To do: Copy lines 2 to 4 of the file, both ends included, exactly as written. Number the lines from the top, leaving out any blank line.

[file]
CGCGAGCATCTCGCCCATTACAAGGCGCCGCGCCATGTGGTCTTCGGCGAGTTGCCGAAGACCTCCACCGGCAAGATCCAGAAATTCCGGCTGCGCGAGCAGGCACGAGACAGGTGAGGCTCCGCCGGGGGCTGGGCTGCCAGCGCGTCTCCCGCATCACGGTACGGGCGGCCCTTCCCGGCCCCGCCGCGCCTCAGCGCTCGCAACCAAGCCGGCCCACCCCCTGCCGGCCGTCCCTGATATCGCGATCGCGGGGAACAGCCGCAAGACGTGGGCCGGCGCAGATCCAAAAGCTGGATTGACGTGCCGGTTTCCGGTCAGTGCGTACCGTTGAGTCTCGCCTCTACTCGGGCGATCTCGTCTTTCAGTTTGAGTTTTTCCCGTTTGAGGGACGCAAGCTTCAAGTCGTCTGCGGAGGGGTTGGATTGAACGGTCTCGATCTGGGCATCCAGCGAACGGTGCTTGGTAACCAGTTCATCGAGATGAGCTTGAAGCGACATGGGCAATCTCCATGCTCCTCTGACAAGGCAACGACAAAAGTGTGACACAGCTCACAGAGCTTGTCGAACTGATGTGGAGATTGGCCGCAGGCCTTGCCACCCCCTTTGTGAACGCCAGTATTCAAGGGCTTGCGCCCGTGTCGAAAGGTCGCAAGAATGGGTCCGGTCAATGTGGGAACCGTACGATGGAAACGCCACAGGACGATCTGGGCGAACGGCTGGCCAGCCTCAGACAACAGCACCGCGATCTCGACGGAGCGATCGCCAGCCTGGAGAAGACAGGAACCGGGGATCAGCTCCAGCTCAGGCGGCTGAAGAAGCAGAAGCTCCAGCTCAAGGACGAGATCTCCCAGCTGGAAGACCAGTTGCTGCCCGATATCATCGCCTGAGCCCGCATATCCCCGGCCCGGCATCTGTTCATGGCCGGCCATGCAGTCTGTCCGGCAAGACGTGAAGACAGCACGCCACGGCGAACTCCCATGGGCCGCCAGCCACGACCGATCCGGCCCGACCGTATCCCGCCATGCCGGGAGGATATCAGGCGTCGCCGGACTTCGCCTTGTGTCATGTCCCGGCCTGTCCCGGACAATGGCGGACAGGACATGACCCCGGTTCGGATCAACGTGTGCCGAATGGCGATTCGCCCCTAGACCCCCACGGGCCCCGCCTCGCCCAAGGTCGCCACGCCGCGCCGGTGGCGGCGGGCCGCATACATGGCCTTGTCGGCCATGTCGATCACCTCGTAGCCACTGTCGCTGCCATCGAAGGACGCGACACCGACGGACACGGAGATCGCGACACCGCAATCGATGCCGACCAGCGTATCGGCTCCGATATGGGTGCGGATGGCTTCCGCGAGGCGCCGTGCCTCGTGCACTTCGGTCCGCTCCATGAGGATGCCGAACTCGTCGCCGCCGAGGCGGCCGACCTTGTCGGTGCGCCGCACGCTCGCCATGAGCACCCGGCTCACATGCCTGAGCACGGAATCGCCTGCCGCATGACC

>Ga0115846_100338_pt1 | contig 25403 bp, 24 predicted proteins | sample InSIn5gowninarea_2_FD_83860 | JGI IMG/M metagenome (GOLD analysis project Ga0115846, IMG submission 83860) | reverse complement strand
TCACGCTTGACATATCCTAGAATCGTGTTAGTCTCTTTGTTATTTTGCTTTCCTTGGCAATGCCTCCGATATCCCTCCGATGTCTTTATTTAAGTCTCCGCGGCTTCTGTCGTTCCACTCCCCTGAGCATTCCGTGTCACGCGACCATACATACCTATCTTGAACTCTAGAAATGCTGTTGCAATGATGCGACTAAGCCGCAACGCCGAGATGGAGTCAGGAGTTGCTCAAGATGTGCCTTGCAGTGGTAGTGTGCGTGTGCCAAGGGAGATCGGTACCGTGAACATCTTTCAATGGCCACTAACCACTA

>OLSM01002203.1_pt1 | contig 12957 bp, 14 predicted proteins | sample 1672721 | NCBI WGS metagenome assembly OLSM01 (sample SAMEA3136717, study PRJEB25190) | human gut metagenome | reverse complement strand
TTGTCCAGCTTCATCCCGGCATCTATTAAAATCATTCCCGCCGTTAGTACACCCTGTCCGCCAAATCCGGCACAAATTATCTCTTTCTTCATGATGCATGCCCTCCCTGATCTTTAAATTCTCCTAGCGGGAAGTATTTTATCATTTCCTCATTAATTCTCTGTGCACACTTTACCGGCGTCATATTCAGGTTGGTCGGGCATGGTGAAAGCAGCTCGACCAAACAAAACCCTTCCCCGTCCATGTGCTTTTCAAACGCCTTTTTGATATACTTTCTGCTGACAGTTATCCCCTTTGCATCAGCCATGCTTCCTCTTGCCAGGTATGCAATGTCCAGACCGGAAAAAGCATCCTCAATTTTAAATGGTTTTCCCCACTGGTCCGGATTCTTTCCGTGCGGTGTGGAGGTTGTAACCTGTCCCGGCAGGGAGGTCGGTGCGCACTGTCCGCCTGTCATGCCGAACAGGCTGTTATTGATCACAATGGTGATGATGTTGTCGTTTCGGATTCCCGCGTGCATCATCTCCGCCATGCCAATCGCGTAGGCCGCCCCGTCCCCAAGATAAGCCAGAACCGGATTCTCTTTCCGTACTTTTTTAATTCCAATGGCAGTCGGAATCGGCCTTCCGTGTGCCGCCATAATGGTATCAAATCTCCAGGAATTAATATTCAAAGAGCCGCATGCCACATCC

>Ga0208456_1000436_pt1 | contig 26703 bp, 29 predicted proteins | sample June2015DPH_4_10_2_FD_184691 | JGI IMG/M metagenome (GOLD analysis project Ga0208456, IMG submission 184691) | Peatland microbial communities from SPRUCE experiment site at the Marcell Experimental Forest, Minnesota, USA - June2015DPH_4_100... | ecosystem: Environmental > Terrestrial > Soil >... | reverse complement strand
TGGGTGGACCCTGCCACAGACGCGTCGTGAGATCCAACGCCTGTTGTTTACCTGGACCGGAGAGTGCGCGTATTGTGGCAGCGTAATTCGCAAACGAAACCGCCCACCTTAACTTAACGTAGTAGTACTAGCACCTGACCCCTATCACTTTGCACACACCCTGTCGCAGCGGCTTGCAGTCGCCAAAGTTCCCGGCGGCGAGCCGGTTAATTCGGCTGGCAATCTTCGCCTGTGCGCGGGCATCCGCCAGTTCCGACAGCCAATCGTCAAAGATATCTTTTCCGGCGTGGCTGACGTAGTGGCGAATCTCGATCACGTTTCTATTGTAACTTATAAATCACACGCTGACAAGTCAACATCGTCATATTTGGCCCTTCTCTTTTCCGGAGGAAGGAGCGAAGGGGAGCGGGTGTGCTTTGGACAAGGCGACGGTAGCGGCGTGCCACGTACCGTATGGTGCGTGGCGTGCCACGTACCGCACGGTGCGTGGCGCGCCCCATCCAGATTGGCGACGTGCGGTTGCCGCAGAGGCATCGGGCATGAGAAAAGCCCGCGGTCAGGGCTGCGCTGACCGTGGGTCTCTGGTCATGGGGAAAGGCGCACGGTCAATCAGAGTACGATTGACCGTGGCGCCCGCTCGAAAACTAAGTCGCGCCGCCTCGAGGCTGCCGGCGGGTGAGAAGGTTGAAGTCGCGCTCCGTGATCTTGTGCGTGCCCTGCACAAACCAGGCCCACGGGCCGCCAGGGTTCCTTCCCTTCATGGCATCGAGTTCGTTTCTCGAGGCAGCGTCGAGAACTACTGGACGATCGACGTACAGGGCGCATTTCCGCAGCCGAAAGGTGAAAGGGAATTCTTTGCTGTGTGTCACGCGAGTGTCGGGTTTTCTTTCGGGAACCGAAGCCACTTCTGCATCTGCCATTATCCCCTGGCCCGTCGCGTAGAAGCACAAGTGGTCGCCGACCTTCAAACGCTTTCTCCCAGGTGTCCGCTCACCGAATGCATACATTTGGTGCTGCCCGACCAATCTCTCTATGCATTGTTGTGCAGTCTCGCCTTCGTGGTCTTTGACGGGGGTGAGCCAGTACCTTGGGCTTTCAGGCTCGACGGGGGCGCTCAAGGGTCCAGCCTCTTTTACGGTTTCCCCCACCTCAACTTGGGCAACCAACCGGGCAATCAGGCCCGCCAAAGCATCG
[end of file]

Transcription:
>Ga0115846_100338_pt1 | contig 25403 bp, 24 predicted proteins | sample InSIn5gowninarea_2_FD_83860 | JGI IMG/M metagenome (GOLD analysis project Ga0115846, IMG submission 83860) | reverse complement strand
TCACGCTTGACATATCCTAGAATCGTGTTAGTCTCTTTGTTATTTTGCTTTCCTTGGCAATGCCTCCGATATCCCTCCGATGTCTTTATTTAAGTCTCCGCGGCTTCTGTCGTTCCACTCCCCTGAGCATTCCGTGTCACGCGACCATACATACCTATCTTGAACTCTAGAAATGCTGTTGCAATGATGCGACTAAGCCGCAACGCCGAGATGGAGTCAGGAGTTGCTCAAGATGTGCCTTGCAGTGGTAGTGTGCGTGTGCCAAGGGAGATCGGTACCGTGAACATCTTTCAATGGCCACTAACCACTA

>OLSM01002203.1_pt1 | contig 12957 bp, 14 predicted proteins | sample 1672721 | NCBI WGS metagenome assembly OLSM01 (sample SAMEA3136717, study PRJEB25190) | human gut metagenome | reverse complement strand